Plans by president-elect Muhammadu Buhari to crack down on Nigeria's crooked super-pastors could spark a civil war, a leading researcher has warned.
Many Nigerians see the Muslim Buhari as a non-corrupt politician, tough on corruption and eager to regulate the "pervasive activities" of the so-called miracle healers in the volatile west African nation.
Walking down the streets of Nigeria's South, the number of Pentecostal preachers claiming to have been present at miracle healings or cleansed their followers of evil spirits is bewildering.
In the 1980s and 1990s the few Pentecostal churches were well regulated but, claims Nigerian psychology and criminology researcher Chima Agazue, since then the proliferation of super-pastors has resulted in millions of citizens squeezing into thousands of churches to pay priests for good fortune in their lives.
"This is what you hear every minute everywhere you go, in public transport vehicles, walking down the streets. It's not about going to church," Agazue told IBTimes UK. "Everything is about Jesus, Jesus, Jesus and money."
Born in Nigeria's southern Anambra state, Agazue has investigated how the culture of superstition in Africa's most populous country has led to a proliferation of what he describes as "religio-commercial pastors" since 2006.
Agazue, who is based at the University of Huddersfield, is calling on the Nigerian government to crack down on the corrupt Pentecostal pastors.
These preachers, he says, have built comfortable lives for themselves by putting fear into their followers, telling them they cannot succeed in life unless they hand over money or valuables to their churches.
While some specialise in witchcraft -- often targeting very vulnerable people, such as widows, the very ill or women desperate to conceive -- others are exploiting fears of insecurity on Nigeria's roads, where armed robberies are rife, to create multi-million dollar corporations.
Three Nigerians are killed by HGVs every day, according to Federal Road Safety Commission statistics.
"As a result, for instance, hardly any coach goes without an evangelist pastor preaching inside the vehicle against evil spirits and without the whole bus throwing bank notes at his feet," Agazue explains.
This national fear is also exacerbated by medical doctors referring their patients to pastors when they are unable to diagnose their patients' illness.
"In Nigeria, the culture means that once a condition cannot be diagnosed, a number of doctors or clinical pharmacists will automatically believe in a spirit and refer their patient to those prophets, the miracle makers. They believe this man can perform miracles in the name of Jesus."
Agazue added: "The more they put fear into people, the more they make money. People are blind to logic."
Multi-million God corporations
Besides donations, pastors have used the pulpit and the local church as a commercial platform for their other sidelines, such as the sale of so-called holy materials like handkerchiefs, scarves, holy oils and books.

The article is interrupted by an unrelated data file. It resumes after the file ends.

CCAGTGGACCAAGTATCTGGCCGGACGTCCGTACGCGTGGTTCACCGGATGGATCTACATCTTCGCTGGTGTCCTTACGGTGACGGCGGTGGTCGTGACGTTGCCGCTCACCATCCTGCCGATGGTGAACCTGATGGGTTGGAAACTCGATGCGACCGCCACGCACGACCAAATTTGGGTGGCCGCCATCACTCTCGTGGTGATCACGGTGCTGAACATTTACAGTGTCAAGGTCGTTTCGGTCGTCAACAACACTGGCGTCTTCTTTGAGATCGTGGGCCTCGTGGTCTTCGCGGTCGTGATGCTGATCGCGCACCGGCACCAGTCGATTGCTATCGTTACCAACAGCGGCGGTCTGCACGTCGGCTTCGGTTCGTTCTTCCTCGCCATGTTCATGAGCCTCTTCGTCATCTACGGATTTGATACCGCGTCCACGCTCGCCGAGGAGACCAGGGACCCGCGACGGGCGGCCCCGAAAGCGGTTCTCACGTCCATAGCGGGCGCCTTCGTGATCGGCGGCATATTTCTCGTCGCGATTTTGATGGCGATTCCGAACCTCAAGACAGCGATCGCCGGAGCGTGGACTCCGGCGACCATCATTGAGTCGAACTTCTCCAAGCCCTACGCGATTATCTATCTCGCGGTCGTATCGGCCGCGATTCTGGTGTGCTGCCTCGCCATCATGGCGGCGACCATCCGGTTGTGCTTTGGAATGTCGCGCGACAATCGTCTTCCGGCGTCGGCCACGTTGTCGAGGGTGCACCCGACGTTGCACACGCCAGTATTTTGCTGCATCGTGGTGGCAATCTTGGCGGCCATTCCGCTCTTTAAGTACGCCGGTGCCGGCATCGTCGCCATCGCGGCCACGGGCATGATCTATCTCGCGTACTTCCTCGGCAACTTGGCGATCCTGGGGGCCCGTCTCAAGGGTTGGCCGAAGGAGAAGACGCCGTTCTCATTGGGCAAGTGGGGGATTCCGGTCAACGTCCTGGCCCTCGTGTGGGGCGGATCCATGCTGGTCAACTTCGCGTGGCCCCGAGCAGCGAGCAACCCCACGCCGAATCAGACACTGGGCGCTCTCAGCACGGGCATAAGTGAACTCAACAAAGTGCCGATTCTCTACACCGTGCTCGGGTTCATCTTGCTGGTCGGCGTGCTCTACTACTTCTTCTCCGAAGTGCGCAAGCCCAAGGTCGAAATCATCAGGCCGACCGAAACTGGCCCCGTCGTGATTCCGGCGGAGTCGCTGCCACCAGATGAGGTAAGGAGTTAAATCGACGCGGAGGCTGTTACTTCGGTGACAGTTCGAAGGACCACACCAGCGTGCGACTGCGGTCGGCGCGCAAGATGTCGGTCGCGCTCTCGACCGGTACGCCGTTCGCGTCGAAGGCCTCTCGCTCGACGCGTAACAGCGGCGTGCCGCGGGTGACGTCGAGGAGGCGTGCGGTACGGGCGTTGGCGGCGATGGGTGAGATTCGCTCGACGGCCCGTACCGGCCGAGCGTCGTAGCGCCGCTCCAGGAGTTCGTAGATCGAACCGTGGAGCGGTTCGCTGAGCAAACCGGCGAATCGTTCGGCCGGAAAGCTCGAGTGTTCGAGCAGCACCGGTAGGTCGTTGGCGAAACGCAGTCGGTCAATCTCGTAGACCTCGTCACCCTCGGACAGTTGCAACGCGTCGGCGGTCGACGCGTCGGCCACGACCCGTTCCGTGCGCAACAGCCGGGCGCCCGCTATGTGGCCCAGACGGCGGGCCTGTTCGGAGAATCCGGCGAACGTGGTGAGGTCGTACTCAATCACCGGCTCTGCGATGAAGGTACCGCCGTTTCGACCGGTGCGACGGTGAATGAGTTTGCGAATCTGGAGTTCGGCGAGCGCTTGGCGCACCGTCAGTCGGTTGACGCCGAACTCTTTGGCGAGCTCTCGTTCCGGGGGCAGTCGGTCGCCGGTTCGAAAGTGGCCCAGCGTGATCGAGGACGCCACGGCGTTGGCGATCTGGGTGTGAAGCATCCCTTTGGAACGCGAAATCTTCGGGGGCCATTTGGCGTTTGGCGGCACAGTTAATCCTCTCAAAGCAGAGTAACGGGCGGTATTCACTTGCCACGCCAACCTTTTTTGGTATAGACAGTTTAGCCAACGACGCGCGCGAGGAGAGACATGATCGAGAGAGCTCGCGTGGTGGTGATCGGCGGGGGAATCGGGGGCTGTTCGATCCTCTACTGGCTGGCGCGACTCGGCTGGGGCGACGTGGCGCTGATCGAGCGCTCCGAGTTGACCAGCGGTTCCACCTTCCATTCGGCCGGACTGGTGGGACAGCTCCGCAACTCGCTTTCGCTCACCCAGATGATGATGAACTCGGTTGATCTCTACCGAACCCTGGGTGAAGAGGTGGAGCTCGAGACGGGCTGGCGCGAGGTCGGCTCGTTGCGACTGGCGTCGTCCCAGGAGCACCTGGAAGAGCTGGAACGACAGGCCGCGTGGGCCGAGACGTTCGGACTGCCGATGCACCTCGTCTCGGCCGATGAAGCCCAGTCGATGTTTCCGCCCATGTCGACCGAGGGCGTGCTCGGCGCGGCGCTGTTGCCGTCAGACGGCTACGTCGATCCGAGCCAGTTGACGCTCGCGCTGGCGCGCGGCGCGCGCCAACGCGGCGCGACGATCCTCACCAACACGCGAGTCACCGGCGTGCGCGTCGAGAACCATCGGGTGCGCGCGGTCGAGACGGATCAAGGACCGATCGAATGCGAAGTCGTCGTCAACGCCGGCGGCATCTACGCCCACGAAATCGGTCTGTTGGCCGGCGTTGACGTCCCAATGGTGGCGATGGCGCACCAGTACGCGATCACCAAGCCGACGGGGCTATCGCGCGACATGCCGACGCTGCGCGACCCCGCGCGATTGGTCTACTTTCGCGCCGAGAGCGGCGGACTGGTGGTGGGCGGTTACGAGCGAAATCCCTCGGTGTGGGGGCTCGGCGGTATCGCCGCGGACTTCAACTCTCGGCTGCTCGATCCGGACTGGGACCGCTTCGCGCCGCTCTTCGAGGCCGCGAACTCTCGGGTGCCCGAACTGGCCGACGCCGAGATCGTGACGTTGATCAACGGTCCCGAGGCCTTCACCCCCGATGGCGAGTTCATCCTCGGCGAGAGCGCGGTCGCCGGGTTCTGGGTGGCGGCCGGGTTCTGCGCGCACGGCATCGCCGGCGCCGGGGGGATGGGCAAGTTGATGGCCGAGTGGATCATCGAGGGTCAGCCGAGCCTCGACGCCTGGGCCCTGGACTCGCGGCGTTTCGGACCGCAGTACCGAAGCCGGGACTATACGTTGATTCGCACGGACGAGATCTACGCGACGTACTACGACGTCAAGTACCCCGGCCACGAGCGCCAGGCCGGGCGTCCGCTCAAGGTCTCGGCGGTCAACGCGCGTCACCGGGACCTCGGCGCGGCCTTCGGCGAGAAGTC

While it is difficult to estimate just how much money these preachers are collecting, Agazue explains that some teach their worshippers to hand down a percentage of their income.
Doctor Sign Fireman, the leader of Lagos's Perfect Christianity Mission who was last year arrested over the alleged ritual murder of a virgin girl, for instance, is reported to have ordered his worshippers to legate 10% of their income to benefit from their powers.
The richest priest in Nigeria, Bishop David Oyedepo, sits on fortune estimated at $150 million.
Forbes estimates the net worth of Chris Oyakhilome, the founder of the Christ Embassy -- a blooming congregation with branches in Nigeria, the UK and the US, at somewhere in the $30 million to $50 million range.
Oyakhilome's wealth includes a record label, television stations, a hotel and a fast-food chain.
"It's got out of hand. Changing the system is not easy because these pastors control the minds of millions of Nigerians, who will believe whatever the pastors are saying, because they believe they are just delivering the message of god."
Buhari's war on corruption
Independent Pentecostal churches can be set up by anyone and tend to operate outside the main Christian denomination "because that sect is less regulated than Anglicanism and Catholicism", said Agazue, who is calling for increased regulation.
However, because Buhari is a Muslim -- a status which the pastors used against him during the political campaign -- it would be extremely difficult for the newly-elected president to regress the situation, which Agazue says would be equivalent to "declaring a civil war".
"Some of these pastors continually convince their followers, while delivering their usual prophecies, that Buhari is coming to Islamise the country," he explained.
The outgoing president, Goodluck Jonathan – a Christian – is said to be an ardent follower of the super-pastors and has attended "crusades" in their churches.
"[Jonathan] was also used to travelling to Jerusalem with the pastors to pray for the 'miraculous progress' of Nigeria. So you can easily see part of the reasons why the pastors were so desperate to have him back (re-elected). Even if Buhari were a Christian, he still wouldn't be too keen to engage in this sort of eye service."
The super-pastors have also developed aggressive defences against individuals who frown on them and their work.
"It is common for pastors to announce the names of their human enemies from their pulpits and incite followers against such persons. Often you hear pervasive prayers from the pastors and their followers asking God to kill these individuals," the researcher explained.